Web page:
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“When it rains it pours but you didn’t even notice

It ain’t rainin’ anymore, it’s hard to breathe when all we know is

The struggle of staying above the rising water line.”

                                                                                                — Rainbow

                                                                                                Song by Kacey Musgraves

My grief feels like waves. Some days have giant tsunamis. The skies are dark, the wind intense, and the waves monstrous. I am pounded and beat up. Other days the waves are rough and the current is strong, and I am swept along in a direction I never wanted to go. I feel powerless and confused. How did I end up here? And other days the waves seem more manageable, but there are still waves to navigate, and I think I’ve got this but then out of nowhere comes a monster wave. I am trying desperately to keep my head above water. It is all I can do, and I’m exhausted.

I have found the image of buoys to be helpful. Something to cling to, that will hold me up when I am too tired to hold myself up any longer.

I have clung to a lot of buoys over the last year! Over the next several weeks, we are going to take a cruise and visit lots of buoys. Maybe they can be helpful to you, on whatever journey of loss you are on.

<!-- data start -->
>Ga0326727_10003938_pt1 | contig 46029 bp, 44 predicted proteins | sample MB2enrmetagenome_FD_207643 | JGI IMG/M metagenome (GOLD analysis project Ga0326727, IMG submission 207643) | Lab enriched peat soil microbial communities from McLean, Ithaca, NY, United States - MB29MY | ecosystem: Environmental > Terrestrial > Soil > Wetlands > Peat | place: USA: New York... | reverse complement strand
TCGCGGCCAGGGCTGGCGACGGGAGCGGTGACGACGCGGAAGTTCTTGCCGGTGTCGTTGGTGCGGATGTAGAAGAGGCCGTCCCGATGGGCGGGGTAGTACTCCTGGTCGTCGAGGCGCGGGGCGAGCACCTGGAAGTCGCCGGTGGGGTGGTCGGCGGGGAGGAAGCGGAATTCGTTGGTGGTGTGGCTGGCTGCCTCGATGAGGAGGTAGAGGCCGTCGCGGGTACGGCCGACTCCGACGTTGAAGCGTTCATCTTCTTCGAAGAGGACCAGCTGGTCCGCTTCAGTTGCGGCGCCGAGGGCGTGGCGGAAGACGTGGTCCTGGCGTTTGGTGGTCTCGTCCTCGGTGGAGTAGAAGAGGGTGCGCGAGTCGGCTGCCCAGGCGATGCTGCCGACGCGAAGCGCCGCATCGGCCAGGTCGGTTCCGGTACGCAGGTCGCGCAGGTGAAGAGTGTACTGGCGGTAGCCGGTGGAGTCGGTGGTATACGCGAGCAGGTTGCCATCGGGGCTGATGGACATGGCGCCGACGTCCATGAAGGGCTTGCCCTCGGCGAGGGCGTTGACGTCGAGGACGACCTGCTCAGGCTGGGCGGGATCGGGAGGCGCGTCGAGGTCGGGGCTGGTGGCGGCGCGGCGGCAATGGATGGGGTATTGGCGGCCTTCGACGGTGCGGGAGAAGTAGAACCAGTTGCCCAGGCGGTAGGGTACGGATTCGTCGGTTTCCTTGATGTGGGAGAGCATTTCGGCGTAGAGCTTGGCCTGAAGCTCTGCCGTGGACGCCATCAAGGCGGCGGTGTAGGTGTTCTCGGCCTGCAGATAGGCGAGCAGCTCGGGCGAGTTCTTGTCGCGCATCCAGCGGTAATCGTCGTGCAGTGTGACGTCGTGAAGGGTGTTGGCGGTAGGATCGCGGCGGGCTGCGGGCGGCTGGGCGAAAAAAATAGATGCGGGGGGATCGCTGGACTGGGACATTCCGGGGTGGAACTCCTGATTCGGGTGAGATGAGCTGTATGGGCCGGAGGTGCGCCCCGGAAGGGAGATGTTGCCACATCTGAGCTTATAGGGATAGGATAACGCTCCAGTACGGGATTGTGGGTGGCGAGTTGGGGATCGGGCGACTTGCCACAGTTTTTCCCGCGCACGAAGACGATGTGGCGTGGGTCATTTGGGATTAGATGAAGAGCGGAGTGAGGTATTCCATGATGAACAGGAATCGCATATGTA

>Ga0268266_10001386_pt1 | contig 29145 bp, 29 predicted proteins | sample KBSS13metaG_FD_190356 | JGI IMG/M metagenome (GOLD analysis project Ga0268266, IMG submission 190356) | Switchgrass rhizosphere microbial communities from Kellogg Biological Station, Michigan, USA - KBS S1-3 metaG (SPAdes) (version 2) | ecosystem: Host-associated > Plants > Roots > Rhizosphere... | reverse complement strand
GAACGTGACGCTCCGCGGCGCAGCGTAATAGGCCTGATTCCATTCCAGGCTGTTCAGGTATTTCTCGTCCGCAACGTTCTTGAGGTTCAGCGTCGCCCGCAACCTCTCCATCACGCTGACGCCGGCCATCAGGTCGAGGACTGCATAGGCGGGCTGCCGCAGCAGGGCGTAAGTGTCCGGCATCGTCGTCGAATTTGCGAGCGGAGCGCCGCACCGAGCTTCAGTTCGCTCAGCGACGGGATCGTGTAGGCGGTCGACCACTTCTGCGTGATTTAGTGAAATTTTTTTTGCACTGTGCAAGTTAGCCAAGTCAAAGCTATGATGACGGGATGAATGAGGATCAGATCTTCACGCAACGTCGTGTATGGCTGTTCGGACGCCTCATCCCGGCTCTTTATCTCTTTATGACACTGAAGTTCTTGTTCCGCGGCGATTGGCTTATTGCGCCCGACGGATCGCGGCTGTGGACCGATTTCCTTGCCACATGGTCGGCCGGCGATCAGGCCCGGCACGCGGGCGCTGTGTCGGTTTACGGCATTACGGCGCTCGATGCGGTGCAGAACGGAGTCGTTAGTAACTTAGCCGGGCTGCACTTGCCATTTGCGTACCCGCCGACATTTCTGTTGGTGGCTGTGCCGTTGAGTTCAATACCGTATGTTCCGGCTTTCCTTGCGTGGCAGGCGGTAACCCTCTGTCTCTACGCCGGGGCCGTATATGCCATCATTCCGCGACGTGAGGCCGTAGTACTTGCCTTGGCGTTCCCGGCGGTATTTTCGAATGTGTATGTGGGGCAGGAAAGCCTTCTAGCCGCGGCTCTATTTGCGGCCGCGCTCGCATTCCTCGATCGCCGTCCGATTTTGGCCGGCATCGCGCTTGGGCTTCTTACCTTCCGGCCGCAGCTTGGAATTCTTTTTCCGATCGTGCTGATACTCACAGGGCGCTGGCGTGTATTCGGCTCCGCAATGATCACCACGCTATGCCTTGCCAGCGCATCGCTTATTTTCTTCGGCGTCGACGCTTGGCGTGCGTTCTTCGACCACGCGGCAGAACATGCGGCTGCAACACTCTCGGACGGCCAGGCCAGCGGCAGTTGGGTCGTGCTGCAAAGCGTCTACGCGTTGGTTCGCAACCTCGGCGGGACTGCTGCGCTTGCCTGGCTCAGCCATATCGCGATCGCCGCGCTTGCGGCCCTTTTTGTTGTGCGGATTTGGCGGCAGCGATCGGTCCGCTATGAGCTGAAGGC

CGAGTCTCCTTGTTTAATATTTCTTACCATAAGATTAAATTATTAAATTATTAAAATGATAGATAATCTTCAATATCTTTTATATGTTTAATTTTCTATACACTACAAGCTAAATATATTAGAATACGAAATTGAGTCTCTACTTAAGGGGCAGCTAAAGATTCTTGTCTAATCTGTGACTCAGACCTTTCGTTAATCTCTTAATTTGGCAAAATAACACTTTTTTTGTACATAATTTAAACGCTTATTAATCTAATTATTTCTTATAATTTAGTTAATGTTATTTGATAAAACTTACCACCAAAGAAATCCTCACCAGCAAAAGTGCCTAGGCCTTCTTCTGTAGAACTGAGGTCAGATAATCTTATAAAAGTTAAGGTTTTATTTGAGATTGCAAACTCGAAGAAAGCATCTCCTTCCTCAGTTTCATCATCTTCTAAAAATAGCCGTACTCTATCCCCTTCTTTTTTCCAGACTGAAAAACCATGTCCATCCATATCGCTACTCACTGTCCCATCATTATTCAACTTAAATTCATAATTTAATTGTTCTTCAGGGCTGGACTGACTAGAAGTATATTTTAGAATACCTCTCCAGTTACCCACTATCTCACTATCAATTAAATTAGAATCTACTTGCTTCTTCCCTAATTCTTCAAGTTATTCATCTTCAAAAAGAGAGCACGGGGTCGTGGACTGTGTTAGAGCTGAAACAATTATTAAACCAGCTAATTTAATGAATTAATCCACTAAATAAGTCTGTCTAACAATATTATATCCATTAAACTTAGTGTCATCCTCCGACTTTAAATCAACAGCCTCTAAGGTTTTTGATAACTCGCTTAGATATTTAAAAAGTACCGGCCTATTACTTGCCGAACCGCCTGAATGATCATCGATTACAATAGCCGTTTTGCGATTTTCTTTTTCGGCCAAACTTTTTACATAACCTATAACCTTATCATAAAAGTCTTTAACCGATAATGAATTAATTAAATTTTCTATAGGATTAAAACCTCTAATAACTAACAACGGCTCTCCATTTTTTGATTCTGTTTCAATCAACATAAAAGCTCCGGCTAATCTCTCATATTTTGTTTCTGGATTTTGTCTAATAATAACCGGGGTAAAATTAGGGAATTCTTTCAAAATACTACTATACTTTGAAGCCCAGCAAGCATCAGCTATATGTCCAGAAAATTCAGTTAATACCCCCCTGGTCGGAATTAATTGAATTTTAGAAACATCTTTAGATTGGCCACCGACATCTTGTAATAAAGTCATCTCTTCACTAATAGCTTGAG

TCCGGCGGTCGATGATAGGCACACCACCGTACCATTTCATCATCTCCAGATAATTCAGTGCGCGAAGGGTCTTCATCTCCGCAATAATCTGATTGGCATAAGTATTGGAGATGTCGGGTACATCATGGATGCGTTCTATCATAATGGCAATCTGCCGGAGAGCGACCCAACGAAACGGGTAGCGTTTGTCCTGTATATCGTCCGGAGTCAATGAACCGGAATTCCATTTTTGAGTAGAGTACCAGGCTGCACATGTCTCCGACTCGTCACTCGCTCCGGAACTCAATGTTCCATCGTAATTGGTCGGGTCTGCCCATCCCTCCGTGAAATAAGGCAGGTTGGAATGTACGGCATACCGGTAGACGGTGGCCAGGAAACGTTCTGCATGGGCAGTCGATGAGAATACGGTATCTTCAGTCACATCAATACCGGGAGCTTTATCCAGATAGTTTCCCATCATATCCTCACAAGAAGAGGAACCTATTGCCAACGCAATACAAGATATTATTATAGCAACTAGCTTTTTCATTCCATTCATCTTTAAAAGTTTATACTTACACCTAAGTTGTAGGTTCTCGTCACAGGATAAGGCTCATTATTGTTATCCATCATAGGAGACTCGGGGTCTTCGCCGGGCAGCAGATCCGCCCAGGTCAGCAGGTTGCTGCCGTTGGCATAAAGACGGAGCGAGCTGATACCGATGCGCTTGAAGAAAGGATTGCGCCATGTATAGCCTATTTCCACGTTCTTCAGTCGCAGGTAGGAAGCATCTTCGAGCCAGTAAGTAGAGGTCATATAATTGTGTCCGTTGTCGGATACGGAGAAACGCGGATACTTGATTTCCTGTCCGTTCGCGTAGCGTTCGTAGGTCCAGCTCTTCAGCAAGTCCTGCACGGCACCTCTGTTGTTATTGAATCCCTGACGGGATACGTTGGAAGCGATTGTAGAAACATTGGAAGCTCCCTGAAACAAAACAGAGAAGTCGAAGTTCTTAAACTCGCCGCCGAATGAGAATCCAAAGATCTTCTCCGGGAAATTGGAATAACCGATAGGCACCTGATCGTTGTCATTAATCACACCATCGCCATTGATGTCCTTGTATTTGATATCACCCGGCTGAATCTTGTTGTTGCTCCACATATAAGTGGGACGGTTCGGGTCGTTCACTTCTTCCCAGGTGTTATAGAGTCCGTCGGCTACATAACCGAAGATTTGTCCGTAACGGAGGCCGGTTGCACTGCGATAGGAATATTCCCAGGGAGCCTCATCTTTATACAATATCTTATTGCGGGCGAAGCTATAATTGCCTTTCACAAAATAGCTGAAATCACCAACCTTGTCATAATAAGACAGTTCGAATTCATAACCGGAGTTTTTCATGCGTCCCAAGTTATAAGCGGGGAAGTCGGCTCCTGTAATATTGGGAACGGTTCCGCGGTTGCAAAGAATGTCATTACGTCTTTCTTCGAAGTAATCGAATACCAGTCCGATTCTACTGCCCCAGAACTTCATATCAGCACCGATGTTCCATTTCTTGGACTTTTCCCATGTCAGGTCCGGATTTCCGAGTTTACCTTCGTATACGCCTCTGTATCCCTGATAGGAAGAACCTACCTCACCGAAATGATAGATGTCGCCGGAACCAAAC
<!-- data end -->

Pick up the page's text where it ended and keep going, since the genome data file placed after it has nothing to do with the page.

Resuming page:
Maybe someone you loved, a person or a pet, died. Or you, or someone you love, is sick. Maybe something happened to your home or your job, or in your community. Or your family changed. Grief is not just associated with death, but with the loss of something we hold dear. We will all mourn; loss is a part of everyone’s life.

“Blessed are those who mourn, for they will be comforted.” — Matthew 5:4

It’s a bond that connects us all. And what is promised is that those with the courage to mourn will find a strange blessing: that after the sadness is expressed, the pain released into the accepting air, it is as though some love at the heart of life wraps its arms around us and says to us “I am with you. You are not alone.” (Martha W. Hickman, Healing After Loss)

Wishing you comfort and healing,


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